Fri, Oct 7, 2016
Next up on our national park quest is Capitol Reef. If you haven’t heard of it, you’re not alone.
The park’s name reflects two of its features. The first is a dome called Capitol Dome for it’s resemblance of US Capitol in Washington, DC.
The second word ‘reef’ refers to the long mesa that blocked travel similar to the way that a reef would block a mariner. So Capitol Reef it is. But how’d that mesa get there?
Most people have seen good examples of sedimentation from, for example, hiking in a canyon or along a stream. The beauty depends on the variety of the sedimentation as well as the depth that has been exposed.
The Capitol Reef area was once oceans, deserts and swamps that created 10,000 feet of sedimentary rock. The area also has a fault line that passes through and an uplift event occurred some 50-70 million years ago. The result was that the area to the west of the fault was lifted 7,000 ft higher than the east. But the beauty is that the rock layers folded over the fault line instead of cracking. Subsequent erosion exposed the sedimentary layer and the area is known as the Waterpocket Fold. It’s 100 miles long and blocked travel for the Native Americans, pioneers and ranchers.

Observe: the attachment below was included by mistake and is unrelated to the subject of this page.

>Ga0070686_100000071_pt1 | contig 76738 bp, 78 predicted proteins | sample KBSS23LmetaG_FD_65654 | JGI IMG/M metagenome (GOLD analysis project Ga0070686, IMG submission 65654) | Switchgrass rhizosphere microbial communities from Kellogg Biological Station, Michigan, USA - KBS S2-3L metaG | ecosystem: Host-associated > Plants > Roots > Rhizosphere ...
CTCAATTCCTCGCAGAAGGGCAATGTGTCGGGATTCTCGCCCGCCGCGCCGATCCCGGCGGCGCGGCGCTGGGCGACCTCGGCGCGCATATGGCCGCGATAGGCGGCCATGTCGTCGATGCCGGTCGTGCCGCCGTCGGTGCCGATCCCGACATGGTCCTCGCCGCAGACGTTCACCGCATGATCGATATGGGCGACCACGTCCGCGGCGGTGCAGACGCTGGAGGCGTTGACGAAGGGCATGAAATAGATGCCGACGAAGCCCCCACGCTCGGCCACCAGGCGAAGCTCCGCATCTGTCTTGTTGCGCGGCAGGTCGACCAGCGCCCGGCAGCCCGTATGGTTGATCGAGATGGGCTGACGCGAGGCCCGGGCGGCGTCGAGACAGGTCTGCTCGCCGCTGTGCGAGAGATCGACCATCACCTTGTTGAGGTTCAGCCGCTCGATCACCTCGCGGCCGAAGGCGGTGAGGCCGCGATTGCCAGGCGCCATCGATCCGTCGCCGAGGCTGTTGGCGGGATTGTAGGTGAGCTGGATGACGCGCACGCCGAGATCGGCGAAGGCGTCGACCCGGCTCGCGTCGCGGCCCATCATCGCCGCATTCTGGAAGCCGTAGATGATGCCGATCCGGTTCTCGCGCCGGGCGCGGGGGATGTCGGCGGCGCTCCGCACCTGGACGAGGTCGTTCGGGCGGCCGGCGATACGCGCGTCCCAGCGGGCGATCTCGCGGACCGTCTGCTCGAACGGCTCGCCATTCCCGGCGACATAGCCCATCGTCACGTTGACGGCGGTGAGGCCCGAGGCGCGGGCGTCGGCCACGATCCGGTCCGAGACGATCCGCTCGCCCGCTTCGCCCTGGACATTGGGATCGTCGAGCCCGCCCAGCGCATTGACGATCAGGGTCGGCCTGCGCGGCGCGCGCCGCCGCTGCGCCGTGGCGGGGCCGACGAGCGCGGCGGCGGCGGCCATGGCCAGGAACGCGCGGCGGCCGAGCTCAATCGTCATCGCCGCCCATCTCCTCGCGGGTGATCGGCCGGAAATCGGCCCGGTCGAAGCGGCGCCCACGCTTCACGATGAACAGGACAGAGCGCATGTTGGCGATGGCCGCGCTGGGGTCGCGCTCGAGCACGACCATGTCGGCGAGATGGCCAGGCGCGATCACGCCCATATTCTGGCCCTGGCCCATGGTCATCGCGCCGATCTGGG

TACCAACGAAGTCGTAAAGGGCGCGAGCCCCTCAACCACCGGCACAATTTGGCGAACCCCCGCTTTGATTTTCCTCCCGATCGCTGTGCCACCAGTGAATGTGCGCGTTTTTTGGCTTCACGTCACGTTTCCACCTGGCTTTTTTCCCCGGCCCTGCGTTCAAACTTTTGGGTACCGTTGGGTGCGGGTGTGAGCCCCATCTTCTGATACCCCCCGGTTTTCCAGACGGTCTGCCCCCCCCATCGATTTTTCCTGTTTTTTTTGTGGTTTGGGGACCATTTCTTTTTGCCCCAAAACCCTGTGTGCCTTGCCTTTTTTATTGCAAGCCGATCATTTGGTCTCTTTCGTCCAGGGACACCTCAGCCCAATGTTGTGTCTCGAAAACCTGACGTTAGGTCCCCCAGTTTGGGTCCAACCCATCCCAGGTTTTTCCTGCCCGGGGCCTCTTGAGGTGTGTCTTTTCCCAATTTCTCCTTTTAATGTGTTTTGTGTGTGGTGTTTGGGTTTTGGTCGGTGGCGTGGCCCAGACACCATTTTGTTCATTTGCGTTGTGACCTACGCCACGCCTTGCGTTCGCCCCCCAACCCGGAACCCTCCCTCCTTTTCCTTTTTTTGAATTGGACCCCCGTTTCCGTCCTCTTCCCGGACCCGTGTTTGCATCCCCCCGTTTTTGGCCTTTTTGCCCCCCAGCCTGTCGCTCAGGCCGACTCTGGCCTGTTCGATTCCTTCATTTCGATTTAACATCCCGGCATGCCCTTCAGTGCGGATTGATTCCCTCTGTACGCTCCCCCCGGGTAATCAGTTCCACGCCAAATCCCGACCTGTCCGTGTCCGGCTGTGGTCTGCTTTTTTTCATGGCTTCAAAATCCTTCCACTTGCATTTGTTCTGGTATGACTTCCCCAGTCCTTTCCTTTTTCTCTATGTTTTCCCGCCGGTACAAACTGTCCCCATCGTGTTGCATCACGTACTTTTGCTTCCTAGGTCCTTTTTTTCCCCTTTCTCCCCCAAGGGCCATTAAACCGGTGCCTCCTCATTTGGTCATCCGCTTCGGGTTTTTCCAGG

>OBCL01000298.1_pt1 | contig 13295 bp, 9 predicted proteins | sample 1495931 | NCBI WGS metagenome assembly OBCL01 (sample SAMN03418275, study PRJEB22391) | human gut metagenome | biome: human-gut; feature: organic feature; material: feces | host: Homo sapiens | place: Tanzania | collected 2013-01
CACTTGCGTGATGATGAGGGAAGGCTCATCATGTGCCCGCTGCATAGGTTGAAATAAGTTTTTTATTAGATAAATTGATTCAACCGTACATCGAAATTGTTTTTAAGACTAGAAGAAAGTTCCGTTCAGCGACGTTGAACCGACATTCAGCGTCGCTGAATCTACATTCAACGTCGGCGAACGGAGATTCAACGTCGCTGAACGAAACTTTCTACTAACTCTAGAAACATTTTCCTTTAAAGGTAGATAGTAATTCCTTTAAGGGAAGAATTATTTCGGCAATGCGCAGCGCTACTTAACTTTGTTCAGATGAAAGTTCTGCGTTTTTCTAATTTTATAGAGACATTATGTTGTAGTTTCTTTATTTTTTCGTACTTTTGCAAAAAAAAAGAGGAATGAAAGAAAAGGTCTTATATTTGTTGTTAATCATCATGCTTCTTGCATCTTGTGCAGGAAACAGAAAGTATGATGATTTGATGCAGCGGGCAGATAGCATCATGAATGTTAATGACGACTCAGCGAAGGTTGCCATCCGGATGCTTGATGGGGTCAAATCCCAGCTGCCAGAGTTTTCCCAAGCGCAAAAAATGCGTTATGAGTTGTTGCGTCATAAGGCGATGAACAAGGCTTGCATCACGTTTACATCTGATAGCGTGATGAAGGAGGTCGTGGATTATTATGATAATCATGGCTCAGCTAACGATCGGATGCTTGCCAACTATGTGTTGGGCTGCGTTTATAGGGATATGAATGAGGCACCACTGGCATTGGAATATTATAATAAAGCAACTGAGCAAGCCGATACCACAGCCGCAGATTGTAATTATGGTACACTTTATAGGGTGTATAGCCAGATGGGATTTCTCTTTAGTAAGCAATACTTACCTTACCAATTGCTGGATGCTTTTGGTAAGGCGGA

How many sedimentary layers do you see in this picture?
Here’s another and the feature on top is known as The Castle.